By Miguel Ángel Nepomuceno
There are many fans who have plans to travel to the city to closely follow the act and attend the world premiere of a movie that touches upon a crucial era in the history of Spain, when the ancient empire created by Carlos V was in the heat of its decline, and where the feared Tercios of Flanders played such a spectacular and dramatic role, as has been so well depicted in the popular books by journalist and novelist Arturo Pérez-Reverte.
From the first interview Viggo Mortensen granted this newspaper, the actor made it very clear that Alatriste hailed from the Curueño mountains. The plain-spoken manner of its people, their direct, cutting way of expressing themselves, the fact that they are hard men and at the same time loyal and open once one gets past their suspicion of strangers, resonated deeply with him.
'It hasn't been difficult for me to build my character after having spent time with the people of Valdeteja and its surroundings,' he told us, and it seems that he also felt very comfortable among them, since he has returned on several occasions even after finishing filming.
Thus, he could be seen in June of last year, accompanied by one of the film crew units, filming scenes in Valdeteja in a heavy downpour, cuts that won't be seen in the movie but very likely will be in the DVD extras.
A few days later, as evening fell, he returned to Valdeteja bringing with him an enormous bag of goodies for the town's kids who by now know that Viggo never arrives empty-handed. There, in Anabel's bar, he resembled Jesus among the children. Scores of kids cavorted around him, watching eagerly as Viggo pulled out shirts from his bag, then candies, chocolates and caramels that he distributed like Santa Claus to each child, all under the astonished and pleased gazes of the customers who by now consider the 'American friend' as one of their own.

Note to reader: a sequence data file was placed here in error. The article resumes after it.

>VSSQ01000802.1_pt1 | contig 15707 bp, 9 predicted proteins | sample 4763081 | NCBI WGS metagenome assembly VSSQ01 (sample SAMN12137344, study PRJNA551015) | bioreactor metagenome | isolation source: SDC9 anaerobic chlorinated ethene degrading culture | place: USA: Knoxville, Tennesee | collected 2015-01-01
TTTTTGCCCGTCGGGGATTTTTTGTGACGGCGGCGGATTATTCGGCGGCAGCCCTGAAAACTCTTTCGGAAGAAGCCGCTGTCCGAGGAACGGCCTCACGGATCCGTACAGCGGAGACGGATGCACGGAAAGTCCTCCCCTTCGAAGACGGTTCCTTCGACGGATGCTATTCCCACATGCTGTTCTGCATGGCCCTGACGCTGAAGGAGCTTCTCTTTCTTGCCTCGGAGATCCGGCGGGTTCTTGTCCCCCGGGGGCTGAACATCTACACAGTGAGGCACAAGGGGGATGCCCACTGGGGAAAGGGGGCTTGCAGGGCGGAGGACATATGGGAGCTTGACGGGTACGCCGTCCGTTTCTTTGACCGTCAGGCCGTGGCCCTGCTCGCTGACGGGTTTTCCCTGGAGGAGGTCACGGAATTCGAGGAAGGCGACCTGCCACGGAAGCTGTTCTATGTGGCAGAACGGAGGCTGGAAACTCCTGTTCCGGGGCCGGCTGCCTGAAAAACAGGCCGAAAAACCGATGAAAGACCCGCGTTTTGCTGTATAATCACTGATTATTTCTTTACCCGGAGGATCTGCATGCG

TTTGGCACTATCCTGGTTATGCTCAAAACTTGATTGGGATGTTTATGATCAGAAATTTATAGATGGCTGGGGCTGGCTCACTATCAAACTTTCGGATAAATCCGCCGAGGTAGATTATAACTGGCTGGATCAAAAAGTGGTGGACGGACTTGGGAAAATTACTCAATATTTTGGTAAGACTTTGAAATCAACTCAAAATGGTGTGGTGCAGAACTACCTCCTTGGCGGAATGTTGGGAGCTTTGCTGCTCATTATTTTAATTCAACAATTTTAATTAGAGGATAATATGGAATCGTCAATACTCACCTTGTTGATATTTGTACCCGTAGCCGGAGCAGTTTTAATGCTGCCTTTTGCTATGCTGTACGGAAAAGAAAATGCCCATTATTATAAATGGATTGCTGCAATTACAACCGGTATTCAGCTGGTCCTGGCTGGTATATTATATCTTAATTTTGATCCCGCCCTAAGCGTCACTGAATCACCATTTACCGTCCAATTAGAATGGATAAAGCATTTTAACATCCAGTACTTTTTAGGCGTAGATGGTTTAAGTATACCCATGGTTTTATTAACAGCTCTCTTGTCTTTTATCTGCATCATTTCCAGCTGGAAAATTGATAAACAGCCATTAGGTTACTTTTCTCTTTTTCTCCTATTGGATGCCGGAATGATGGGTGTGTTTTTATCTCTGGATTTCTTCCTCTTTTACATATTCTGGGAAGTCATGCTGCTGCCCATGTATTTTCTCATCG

Mortensen and La Robla
That night he said he would return within a few months. Time went by and the villagers thought that Alatriste had forgotten them. But Viggo's word is law. And on March 3, 2006, we saw his return to León. He returned as he usually does, preceded by news reports of all kinds, and with a wonderful present for Leoneses: his latest book, Linger .
'I hope you like it,' he had already said to us in Uclés, 'You'll see some interesting pictures of your country,' while he showed me a twilit countryside riddled with storks nests.
'Do you know the town where I saw the most storks?' To my surprise, he replied, 'It's near La Robla.'
'The Seca?' I asked.
'Yes, that's the place.'
When I had the edition of Linger in my hands, with the beautiful photograph of Cádiz on the cover, I confirmed that, along with many other shots taken in different places around the world, there was a special section dedicated to León, and among them that famous photograph with the storks. Once more I remembered his words of farewell at Uclés, where the biggest battle scenes were filmed:
'Flee from the highways! Always take the smaller roads, the ones that aren't on the maps. Get lost in the landscapes and people you meet. Retrásate (Linger). Don't be in such a hurry to arrive.'